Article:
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Dave Amiana
Dave Amiana

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Towards Exceptional Code

Part of keeping our intentions intact is assuring that our program works well, that includes the occasions where our programs are guaranteed to fail.

Imagine you are tasked to make an algorithm for the automation of airplane control systems. You closed the deal with a known airplane company. Your software is now used in 30% of all the modern plane control systems. This is an overly complex system that you worked with for years, but you forgot to specify on your program that under all circumstances, an airplane should never enter into a nosedive.

One night, you were called up by the company for an emergency. There's a report on unexpected nosedives to have been caused by your software. You gathered your team to find out the bug that has been causing system failures. This is a notoriously difficult process for an overly complicated system. After weeks of investigating, someone from your team found out that there appears to be a lack of exception handling on your software.

Cases like these are testaments to how crucial exception handling is in our systems.



Exceptions provide a way to respond to unexpected events that our program encounters. There are two frames of reference for handling exceptions. They are the events within our control and those that are simply beyond our control. Learning this is important for designing large-scale software systems.

Events that are within our control should be our responsibility whereas, for the events that go beyond our scope, we should at least provide a clear error message indicating what went wrong. Error messages provide feedback to the user in a manner that is insightful enough so they can know how to fix the problem. This is key to good user experience design which I outlined here:

As developers, we ask ourselves: on what conditions should our program throw an exception? This is not an easy task. First of all, can you enumerate all cases for undefined behaviors of your program? In these cases, we follow a big picture perspective. We translate the previous question as to what is are the quintessential roles of my functions? What are they intended for? A good design philosophy should insight clear intentions, as our products should be easy to use and difficult, if not impossible, to misuse.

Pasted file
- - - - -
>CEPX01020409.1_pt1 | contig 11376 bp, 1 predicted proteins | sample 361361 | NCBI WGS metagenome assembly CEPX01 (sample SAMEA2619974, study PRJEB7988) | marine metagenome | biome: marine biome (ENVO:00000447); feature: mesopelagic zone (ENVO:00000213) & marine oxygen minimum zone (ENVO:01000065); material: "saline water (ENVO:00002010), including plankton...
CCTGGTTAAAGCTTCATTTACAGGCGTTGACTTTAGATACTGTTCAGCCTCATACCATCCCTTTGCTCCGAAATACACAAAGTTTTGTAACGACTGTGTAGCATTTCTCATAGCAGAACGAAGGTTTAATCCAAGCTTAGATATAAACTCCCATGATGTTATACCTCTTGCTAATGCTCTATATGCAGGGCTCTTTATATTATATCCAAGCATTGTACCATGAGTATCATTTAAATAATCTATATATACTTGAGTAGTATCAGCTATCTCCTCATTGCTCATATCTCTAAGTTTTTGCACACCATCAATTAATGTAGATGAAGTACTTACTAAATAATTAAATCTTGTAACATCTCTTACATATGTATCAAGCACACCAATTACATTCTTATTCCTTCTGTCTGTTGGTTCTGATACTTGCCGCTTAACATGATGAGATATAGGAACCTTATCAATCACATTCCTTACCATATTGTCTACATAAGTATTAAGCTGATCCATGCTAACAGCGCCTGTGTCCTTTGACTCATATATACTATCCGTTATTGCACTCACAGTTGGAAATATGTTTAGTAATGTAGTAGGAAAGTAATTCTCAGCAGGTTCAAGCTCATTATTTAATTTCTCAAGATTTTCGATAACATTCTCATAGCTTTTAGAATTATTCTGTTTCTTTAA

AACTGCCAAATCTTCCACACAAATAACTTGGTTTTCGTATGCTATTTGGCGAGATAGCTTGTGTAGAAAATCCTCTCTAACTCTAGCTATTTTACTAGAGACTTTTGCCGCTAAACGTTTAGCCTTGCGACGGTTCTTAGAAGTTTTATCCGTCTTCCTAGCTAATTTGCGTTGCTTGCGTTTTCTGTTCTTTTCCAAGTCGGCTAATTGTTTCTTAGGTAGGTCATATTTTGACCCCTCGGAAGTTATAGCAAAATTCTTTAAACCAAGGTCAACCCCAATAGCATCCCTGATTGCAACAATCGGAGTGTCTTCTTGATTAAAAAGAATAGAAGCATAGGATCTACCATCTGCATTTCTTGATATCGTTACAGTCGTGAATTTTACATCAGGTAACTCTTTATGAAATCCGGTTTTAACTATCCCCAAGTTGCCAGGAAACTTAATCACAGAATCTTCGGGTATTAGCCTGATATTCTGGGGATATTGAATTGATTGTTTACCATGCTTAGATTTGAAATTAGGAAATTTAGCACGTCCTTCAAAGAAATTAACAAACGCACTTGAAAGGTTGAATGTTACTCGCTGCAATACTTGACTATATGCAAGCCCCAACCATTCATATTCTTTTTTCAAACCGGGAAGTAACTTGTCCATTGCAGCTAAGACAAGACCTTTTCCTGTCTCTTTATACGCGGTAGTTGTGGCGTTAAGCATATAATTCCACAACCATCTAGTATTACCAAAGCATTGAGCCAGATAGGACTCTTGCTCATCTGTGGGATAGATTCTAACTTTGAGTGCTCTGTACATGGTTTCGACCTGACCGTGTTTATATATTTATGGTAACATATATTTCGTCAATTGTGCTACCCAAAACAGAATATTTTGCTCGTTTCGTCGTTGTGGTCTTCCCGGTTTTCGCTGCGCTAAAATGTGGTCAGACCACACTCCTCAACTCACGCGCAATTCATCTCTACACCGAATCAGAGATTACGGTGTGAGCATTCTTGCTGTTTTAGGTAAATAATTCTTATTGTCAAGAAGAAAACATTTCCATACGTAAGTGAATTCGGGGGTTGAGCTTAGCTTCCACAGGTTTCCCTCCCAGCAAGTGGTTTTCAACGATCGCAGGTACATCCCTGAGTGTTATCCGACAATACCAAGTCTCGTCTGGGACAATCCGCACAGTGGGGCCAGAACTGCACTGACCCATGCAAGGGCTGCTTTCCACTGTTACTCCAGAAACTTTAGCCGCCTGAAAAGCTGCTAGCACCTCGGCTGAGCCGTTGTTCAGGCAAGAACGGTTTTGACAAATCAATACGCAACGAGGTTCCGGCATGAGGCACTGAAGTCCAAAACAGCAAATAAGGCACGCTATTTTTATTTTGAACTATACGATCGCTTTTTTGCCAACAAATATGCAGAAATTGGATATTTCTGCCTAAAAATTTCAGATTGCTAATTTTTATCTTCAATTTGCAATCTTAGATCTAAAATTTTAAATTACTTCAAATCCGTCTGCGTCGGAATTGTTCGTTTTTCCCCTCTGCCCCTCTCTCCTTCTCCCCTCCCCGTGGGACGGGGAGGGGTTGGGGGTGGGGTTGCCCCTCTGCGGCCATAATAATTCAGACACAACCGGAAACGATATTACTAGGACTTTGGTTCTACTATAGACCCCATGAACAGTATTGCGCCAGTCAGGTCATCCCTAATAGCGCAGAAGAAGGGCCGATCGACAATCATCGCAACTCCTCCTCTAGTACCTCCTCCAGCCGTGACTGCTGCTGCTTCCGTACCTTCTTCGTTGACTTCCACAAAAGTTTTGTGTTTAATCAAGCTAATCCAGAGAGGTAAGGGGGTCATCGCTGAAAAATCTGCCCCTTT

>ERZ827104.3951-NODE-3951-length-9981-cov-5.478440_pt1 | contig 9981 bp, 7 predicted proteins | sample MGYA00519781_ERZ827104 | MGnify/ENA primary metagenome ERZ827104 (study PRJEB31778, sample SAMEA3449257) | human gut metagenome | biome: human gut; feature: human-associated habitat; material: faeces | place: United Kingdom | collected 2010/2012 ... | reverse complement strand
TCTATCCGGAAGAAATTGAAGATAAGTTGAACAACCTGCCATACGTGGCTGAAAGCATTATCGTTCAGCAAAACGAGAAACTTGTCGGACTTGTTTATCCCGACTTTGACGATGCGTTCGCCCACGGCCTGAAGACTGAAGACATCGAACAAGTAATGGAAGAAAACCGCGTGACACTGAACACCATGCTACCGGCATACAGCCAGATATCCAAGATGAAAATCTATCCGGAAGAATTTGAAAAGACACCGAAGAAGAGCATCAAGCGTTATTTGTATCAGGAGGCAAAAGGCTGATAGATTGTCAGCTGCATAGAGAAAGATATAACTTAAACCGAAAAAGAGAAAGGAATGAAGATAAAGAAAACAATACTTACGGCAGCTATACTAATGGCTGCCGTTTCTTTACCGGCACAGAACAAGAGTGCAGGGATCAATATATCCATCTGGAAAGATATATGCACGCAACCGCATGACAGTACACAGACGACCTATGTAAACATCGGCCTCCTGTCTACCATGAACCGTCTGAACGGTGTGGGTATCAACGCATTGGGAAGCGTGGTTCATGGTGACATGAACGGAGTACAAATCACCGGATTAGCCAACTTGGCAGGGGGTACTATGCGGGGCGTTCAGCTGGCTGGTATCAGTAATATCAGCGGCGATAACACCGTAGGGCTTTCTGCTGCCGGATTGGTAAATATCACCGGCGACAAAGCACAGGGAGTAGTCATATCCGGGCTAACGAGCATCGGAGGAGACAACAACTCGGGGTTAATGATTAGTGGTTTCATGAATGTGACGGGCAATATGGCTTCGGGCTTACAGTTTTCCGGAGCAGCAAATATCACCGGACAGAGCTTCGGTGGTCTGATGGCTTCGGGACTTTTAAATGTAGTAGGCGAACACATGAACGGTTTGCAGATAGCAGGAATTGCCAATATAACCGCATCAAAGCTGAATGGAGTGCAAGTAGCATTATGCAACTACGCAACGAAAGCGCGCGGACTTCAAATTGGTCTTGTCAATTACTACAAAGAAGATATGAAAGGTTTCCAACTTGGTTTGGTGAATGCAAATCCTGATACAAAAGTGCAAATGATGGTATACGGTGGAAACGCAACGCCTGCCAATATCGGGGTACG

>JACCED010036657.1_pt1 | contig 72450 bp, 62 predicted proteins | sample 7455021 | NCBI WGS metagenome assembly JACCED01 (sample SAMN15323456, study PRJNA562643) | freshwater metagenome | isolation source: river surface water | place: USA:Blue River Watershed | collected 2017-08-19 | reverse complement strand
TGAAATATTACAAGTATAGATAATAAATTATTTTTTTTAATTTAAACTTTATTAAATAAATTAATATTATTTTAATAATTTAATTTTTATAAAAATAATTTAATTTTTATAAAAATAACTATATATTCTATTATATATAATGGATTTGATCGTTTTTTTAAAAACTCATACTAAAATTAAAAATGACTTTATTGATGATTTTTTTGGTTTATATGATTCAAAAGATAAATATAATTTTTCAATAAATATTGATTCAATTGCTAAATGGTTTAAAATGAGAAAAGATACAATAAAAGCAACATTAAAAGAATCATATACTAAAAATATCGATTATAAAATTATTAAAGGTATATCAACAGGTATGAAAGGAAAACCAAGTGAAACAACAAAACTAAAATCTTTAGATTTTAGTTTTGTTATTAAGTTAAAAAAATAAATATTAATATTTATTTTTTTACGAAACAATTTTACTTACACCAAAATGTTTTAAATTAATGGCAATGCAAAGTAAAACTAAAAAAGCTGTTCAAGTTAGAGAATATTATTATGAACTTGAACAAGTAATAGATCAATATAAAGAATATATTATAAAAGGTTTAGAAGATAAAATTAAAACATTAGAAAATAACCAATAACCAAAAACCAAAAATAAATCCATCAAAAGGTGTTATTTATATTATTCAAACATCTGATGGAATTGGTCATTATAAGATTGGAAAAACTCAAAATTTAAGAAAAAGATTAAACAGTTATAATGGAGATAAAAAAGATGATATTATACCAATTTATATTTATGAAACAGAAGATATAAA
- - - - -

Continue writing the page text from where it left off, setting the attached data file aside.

With this in mind, we can guide how we should think about writing our code.

Let's go back to our story. Assume, for simplicity's sake, that our system contains the following code:

static struct Plane_State{
    float x,y,z;
    float weight;
    float velocity;
    float lift, drag, pitching_moment;
    float air_pressure;
void control_directions(const bool& is_pilot){
    Control_Parts obj();
        Pilot_Commands pc;
    } else obj.automate(Plane_State state);
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Suppose that the above code has administrative control over the parts of the plane. This leads us to investigate the obj.automate() function. Upon digging on our code a little further we found this:

void Control_Parts::automate(){
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Can you spot what went wrong with this function?

We can't guarantee that our system will not nosedive.

Let's improve this function by introducing a try-catch block wherein we can guarantee that the system terminates as soon as it meets a critical condition wherein obj.optimize() leads to a nosedive decision.

void Control_Parts::automate(){
        if(state == critical_conditions) 
            throw "critical conditions are met, autopilot will not overtake controls.";
    } catch(const char* msg){
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This block of code saves lives!

Now we can guarantee that in the event where critical_conditions are met, the control will be passed on to the pilot.


Exceptional code should have:

  • proper error handling that guarantees the intentionality of our code
  • clear and meaningful error messages are key to good design


  • Programming languages have provided this feature, so depending on your language, you should check out the technical documentation on how to implement exception handling.
  • C++ code is used for illustrative examples as most modern control systems are implemented using C++, and I personally love the language!

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